Rotating the ScrumMaster Role

Some teams that struggle with choosing the best ScrumMaster decide that an appropriate strategy is to rotate the role among all team members. I don’t advocate this, as I don’t think it demonstrates an appropriate respect for the challenges and significance of the role. In my family, we rotate who cleans the table and loads the dishwasher. Any of us can do that job. We do not, however, rotate who cooks dinner. My wife is a far better cook than anyone else in the family. We want the cooking to be the best it can be, so we don’t rotate that job. If you want your Scrum team to be the best it can be, I do not recommend that you make a habit of rotating the job of ScrumMaster. However, there are some occasions when you may want to rotate. The most common is when you want to create learning opportunities. For example, if team members are struggling to understand the duties of the ScrumMaster, they may want to consider rotating each team member through the role. This may allow each to develop an understanding of what it means to be a ScrumMaster. Similarly, if a team identifies four or five good ScrumMaster candidates among their ranks, it may want to rotate among them, giving each a chance to try the role. Then by considering the performance of each, the team will hopefully be able to choose the most appropriate ScrumMaster.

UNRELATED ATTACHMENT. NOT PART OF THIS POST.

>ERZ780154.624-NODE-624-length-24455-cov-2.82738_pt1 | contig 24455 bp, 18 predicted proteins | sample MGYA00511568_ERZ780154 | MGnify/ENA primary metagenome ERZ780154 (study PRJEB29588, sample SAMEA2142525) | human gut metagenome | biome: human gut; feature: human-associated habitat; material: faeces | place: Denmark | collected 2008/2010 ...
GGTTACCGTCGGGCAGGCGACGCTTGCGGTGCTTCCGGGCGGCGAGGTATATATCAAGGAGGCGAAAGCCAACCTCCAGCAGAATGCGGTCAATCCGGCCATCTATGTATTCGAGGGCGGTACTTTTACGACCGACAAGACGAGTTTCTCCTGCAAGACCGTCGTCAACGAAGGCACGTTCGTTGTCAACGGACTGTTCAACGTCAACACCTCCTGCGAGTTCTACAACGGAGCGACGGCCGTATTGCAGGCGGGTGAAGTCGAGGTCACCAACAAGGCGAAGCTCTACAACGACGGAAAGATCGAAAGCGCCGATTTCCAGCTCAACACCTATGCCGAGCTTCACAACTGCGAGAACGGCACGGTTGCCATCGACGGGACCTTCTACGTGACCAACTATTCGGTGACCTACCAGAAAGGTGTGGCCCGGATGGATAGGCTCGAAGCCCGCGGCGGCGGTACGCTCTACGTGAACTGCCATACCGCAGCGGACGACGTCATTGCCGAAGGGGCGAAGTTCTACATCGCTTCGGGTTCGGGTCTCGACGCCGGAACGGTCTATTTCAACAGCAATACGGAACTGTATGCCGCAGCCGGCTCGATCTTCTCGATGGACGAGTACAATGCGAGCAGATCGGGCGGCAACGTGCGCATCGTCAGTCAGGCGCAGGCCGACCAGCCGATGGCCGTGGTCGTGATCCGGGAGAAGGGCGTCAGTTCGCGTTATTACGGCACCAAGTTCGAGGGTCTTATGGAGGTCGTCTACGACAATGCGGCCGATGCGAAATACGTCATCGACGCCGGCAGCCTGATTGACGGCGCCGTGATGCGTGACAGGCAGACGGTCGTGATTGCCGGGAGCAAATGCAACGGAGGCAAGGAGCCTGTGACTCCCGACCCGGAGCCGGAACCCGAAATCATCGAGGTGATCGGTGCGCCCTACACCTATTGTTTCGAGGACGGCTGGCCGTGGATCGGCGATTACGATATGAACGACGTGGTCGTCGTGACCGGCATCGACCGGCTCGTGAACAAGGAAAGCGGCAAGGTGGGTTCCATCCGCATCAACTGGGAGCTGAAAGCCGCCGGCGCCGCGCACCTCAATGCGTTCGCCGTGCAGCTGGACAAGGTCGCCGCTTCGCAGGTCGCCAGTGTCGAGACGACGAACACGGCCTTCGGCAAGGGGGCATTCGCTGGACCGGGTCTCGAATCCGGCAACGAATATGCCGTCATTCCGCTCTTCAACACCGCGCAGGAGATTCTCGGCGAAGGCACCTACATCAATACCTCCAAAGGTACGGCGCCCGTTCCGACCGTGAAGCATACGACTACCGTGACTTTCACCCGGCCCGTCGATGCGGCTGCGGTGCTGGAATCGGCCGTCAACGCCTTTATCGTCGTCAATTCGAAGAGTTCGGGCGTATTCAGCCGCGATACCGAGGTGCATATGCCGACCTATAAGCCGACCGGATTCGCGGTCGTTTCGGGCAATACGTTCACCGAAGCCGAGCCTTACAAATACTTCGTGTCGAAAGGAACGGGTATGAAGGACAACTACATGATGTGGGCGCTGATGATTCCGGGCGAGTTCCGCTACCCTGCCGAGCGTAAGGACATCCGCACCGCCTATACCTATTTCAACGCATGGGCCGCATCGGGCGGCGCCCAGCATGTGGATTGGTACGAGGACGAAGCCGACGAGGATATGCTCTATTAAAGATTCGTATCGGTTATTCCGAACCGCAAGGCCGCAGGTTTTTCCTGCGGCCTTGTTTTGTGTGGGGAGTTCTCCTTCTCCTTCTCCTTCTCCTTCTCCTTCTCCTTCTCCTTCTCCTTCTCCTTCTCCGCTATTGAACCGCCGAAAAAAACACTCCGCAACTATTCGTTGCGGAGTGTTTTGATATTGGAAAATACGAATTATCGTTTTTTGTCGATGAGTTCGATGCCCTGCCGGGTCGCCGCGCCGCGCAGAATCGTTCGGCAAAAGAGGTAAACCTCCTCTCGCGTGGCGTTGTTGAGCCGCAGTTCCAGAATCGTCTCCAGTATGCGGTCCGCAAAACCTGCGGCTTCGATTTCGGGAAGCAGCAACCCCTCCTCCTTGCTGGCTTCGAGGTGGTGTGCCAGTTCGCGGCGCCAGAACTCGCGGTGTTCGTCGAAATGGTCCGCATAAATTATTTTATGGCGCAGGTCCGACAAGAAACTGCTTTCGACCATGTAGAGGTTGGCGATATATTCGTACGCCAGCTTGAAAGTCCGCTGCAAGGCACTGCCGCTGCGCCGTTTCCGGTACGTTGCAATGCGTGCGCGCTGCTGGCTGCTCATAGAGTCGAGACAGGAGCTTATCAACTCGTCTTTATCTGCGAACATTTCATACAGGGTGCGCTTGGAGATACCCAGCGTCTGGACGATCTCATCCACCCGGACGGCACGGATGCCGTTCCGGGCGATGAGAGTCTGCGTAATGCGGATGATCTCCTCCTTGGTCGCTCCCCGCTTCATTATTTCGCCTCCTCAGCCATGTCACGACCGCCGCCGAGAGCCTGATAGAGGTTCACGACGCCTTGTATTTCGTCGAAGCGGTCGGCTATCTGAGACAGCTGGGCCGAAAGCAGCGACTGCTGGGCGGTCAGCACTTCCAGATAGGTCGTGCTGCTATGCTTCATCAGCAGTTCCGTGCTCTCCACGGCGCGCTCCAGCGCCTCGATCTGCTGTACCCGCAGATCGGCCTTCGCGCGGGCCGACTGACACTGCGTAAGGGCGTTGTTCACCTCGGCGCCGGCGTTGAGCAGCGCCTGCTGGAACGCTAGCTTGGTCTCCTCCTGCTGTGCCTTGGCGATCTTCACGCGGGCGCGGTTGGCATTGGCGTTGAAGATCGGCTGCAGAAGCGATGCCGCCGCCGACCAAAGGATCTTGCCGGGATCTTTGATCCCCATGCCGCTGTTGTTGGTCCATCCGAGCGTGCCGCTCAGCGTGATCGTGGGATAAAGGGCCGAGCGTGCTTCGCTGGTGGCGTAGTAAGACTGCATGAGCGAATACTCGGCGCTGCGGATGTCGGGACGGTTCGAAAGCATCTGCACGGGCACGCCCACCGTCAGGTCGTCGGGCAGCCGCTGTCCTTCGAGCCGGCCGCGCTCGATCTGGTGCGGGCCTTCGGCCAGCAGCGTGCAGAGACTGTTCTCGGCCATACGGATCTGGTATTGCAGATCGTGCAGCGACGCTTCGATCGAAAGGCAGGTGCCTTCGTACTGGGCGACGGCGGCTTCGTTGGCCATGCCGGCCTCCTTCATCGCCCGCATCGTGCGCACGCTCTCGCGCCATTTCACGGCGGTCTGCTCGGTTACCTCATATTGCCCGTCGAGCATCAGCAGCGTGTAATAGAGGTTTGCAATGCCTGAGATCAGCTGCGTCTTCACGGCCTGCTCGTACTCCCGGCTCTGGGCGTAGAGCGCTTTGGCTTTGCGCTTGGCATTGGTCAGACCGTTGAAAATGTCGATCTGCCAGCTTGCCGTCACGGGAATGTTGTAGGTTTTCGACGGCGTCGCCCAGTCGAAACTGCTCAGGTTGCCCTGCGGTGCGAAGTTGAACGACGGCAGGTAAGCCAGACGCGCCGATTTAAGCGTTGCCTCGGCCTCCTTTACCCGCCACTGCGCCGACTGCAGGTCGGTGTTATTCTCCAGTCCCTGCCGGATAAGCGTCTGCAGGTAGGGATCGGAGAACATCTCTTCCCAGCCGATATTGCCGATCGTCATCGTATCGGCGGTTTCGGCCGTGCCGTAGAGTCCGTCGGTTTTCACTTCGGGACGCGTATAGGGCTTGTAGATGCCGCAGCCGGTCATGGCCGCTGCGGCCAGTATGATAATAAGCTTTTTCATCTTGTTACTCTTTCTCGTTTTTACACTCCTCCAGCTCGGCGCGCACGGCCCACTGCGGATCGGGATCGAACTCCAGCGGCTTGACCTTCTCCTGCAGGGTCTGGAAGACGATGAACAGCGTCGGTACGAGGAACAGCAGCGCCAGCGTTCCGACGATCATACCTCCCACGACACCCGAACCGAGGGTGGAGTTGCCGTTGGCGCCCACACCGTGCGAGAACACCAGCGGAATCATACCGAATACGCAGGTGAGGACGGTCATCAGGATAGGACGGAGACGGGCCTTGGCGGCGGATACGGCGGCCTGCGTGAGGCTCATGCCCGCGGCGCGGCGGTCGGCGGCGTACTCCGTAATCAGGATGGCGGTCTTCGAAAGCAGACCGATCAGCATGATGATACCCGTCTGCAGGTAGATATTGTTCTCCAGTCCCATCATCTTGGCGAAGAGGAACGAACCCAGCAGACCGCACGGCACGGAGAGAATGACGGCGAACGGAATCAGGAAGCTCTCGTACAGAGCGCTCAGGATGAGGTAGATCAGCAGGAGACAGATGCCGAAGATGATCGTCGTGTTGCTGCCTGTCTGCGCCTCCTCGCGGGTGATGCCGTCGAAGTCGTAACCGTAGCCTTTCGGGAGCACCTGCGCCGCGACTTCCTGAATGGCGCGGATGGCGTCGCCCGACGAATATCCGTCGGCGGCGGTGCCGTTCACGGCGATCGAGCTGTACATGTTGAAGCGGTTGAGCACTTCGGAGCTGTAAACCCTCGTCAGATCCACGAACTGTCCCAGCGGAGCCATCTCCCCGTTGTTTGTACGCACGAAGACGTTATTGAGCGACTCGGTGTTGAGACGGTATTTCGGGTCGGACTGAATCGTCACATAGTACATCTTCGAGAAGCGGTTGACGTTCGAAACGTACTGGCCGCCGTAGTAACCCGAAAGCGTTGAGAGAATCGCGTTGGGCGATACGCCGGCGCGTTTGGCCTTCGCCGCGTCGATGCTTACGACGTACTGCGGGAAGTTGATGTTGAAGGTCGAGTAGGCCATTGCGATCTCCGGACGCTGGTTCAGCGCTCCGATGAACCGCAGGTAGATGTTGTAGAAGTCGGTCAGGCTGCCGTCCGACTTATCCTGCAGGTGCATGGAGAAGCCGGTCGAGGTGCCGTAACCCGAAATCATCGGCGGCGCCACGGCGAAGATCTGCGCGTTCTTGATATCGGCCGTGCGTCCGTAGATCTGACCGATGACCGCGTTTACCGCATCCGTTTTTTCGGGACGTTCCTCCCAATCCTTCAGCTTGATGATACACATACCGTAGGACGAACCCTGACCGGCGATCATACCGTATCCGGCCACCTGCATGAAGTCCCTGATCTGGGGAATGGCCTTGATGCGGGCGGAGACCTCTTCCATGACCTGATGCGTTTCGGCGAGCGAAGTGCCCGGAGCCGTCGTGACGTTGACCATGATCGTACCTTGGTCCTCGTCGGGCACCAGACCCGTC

Bob Schatz and Ibrahim Abdelshafi of Primavera Systems point out another reason why rotating might be useful.

With time the team can begin to treat this position as their manager. And the person in that position typically detects and dutifully fills the apparent need. The result is a breakdown in the team’s self-management practice. By rotating the responsibility at the start of each sprint, it diffuses the role and makes it a shared team responsibility and establishes a balance of power. (The Agile Marathon in the Proceedings of Agile 2006)

So, although it is possible to rotate the job of ScrumMaster, I recommend doing it only for specific reasons, such as those just given, and only temporarily. Rotating should not be a permanent practice. There are simply too many problems with it, including the following:

  • Someone who has rotated into the role usually has other, non-ScrumMaster tasks to perform during the sprint, and these often take priority.
  • It’s hard to train enough people to do the role well.
  • Some people will use their time as ScrumMaster to try to push through changes to the process.
  • Designating someone as ScrumMaster for a sprint or two does not automatically make someone value the job, which can lead to ScrumMasters who think Scrum is a mistake.
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About the Author

Mike Cohn is the founder of Mountain Goat Software, a process and project management consultancy that specializes in helping companies adopt and improve their use of Agile processes and techniques. He is the author of User Stories Applied for Agile Software Development, Agile Estimating and Planning, and Succeeding with Agile. Mike is a co-founder of the Agile Alliance. He is also a co-founder and current board member of the Scrum Alliance. He can be reached at info@mountaingoatsoftware.com or connect with Mike on Google+.